The reason why I'm posting is because I was wondering if anyone might know more about this copybook, who Nancy White was and her age when she started this workbook. Anyone else out there a closet copybook reader?

Link to Nancy's copybook:

Coffee & Nib-bles / Penmanship books
« on: November 09, 2015, 01:15:10 PM »
Don't know if any others here are members of the Ornamental Penmanship yahoo group but there was a recent posting there I thought others might find interesting. I wasn't exactly certain about where to post this because it's about books that are for sale at Zaner-Bloser. I know these are also available for free as pdfs at IAMPETH  and but I'd been looking for a physical affordable copy of The Secret Skill of the Madarasz for awhile now and thought others might want one too.

The books being sold are:

The Secret Skill of Madarasz, C. C. Canan – Collection of Penmanship, and Fascinating Pen Flourishing

The books are $70 for all three including shipping or $25 each if purchased individually. Here's the link:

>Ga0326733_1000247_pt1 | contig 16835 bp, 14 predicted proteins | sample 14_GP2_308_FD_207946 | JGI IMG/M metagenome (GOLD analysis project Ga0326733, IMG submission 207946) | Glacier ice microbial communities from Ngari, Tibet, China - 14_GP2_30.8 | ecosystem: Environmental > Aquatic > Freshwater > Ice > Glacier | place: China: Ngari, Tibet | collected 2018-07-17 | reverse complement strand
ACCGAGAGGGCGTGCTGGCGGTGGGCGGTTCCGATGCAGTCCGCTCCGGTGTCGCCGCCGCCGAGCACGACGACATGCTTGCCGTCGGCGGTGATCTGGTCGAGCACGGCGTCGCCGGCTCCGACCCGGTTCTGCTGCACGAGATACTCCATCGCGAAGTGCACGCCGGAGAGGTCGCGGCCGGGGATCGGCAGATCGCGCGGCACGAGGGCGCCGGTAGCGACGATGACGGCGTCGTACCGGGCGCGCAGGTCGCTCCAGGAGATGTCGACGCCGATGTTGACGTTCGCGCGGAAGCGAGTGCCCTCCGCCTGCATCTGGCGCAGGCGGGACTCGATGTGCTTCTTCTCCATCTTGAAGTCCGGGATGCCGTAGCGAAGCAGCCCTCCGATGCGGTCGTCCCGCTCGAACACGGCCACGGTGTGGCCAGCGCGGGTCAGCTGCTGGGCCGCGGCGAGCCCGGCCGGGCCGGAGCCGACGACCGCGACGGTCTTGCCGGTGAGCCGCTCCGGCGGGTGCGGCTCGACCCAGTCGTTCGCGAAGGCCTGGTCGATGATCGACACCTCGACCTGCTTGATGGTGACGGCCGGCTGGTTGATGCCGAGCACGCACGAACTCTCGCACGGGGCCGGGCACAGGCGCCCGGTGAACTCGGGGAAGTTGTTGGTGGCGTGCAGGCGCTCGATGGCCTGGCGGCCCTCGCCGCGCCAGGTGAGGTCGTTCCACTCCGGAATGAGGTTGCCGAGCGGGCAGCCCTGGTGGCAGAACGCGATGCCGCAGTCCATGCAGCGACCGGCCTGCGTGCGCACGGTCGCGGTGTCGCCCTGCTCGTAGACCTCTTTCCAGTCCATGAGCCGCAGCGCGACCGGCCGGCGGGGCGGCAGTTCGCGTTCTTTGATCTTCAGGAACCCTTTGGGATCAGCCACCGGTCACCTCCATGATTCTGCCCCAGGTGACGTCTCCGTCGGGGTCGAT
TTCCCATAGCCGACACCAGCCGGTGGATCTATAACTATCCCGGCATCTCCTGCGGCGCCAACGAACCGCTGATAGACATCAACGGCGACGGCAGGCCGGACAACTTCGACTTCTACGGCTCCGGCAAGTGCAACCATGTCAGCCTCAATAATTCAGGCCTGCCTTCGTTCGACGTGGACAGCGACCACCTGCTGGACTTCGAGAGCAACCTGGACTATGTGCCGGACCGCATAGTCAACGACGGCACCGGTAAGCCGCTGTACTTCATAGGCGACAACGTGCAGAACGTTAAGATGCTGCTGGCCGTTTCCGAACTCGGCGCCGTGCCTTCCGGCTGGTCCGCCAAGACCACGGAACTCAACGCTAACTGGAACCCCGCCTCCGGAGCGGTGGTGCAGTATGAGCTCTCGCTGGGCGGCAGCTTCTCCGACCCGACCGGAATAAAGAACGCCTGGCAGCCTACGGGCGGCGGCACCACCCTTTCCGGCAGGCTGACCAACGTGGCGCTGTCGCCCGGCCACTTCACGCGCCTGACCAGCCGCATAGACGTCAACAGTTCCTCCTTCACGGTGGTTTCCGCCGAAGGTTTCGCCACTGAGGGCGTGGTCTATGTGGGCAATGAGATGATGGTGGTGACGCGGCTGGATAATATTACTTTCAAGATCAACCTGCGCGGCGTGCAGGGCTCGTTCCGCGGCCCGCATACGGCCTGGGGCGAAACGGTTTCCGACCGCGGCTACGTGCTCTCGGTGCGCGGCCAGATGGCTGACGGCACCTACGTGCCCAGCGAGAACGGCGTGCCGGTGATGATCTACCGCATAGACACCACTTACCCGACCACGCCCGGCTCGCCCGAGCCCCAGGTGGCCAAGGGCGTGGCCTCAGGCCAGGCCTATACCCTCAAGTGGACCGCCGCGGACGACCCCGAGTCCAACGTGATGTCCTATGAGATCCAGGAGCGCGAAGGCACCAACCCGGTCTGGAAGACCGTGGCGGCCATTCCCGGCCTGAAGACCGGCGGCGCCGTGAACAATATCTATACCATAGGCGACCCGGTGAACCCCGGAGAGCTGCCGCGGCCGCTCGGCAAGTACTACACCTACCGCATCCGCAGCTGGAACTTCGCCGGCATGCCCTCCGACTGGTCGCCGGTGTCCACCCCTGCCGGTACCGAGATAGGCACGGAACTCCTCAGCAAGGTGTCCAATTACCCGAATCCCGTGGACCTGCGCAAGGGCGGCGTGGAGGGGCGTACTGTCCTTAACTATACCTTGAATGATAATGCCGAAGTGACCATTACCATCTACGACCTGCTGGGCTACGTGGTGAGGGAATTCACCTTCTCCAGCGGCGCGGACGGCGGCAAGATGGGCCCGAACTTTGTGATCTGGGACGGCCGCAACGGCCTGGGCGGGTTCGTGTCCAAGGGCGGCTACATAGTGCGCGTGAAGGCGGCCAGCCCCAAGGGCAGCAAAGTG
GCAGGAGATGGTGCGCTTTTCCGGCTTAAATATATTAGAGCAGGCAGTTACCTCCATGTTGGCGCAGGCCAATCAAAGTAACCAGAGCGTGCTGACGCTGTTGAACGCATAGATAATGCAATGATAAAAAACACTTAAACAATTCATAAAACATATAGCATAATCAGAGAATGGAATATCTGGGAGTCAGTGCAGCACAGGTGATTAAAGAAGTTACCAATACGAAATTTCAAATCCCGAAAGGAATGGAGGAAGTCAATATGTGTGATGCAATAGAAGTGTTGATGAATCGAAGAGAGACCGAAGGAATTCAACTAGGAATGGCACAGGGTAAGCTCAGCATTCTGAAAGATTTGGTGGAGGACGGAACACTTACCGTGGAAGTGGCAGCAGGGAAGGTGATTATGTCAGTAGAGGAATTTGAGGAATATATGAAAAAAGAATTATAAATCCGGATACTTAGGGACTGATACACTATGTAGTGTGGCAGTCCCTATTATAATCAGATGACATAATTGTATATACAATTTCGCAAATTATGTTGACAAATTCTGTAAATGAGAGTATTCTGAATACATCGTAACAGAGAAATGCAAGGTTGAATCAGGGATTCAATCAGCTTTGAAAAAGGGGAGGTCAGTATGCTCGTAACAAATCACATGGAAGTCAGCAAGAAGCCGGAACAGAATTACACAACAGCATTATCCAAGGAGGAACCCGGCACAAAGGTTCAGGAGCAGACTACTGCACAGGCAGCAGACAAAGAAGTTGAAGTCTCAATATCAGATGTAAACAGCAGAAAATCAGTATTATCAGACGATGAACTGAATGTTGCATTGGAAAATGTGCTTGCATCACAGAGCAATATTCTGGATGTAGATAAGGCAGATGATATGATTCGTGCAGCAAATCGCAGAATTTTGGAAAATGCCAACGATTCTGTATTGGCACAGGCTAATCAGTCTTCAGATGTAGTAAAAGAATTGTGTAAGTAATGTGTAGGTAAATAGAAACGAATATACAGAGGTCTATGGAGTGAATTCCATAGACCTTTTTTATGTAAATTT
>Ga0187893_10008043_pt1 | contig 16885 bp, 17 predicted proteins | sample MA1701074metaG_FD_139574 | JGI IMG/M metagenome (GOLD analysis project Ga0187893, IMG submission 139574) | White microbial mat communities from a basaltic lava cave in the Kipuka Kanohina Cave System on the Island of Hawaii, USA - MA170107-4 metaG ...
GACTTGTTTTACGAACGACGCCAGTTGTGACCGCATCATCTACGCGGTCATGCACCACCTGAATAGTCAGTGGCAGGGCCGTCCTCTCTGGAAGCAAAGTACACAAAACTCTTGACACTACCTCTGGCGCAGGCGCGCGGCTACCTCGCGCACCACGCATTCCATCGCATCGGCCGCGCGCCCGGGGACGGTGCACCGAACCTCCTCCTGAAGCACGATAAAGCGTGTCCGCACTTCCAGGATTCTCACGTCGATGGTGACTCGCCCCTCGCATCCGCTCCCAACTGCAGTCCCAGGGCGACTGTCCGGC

Coffee & Nib-bles / Undelivered letters - what a treasure!
« on: November 08, 2015, 11:25:27 PM »
Stumbled upon this in the news recently. A chest full of 2600 undelivered letters (600 unopened) dating from 1680 to 1706 that was in a postal museum in the Hague was made available to academics worldwide recently to study. What a treasure trove of writing and history! (It also made me think about the wonderful exchanges here on the forum and the mailing mishaps that sometimes happen. I wonder if sometime in the next 300 years someone will chance upon a chest of undelivered letters from 2015?   :)   )

There's a great website that displays some of the letters. The first 15 or so photos I browsed through are really interesting pictures of the seals on the envelopes followed by some photos of the letters themselves.

Introductions / Hello from Seattle
« on: June 23, 2015, 03:03:34 PM »
Just wanted to say hello and thank you to everyone at the Flourish Forum. I loved calligraphy when I was a student (sometime back in the paleozoic era) but then got distracted from it for so many years it's embarassing. I stumbled on the flourish forum a few months ago and was so inspired by all the amazing art, hard work and dedication of everyone here that I decided to pull out my old calligraphy supplies and make the time to start again. It feels like I'm starting from scratch and my hand/eye coordination is terrible now but I love it! So thank you all. You are all such a great inspiration!

Pages: [1]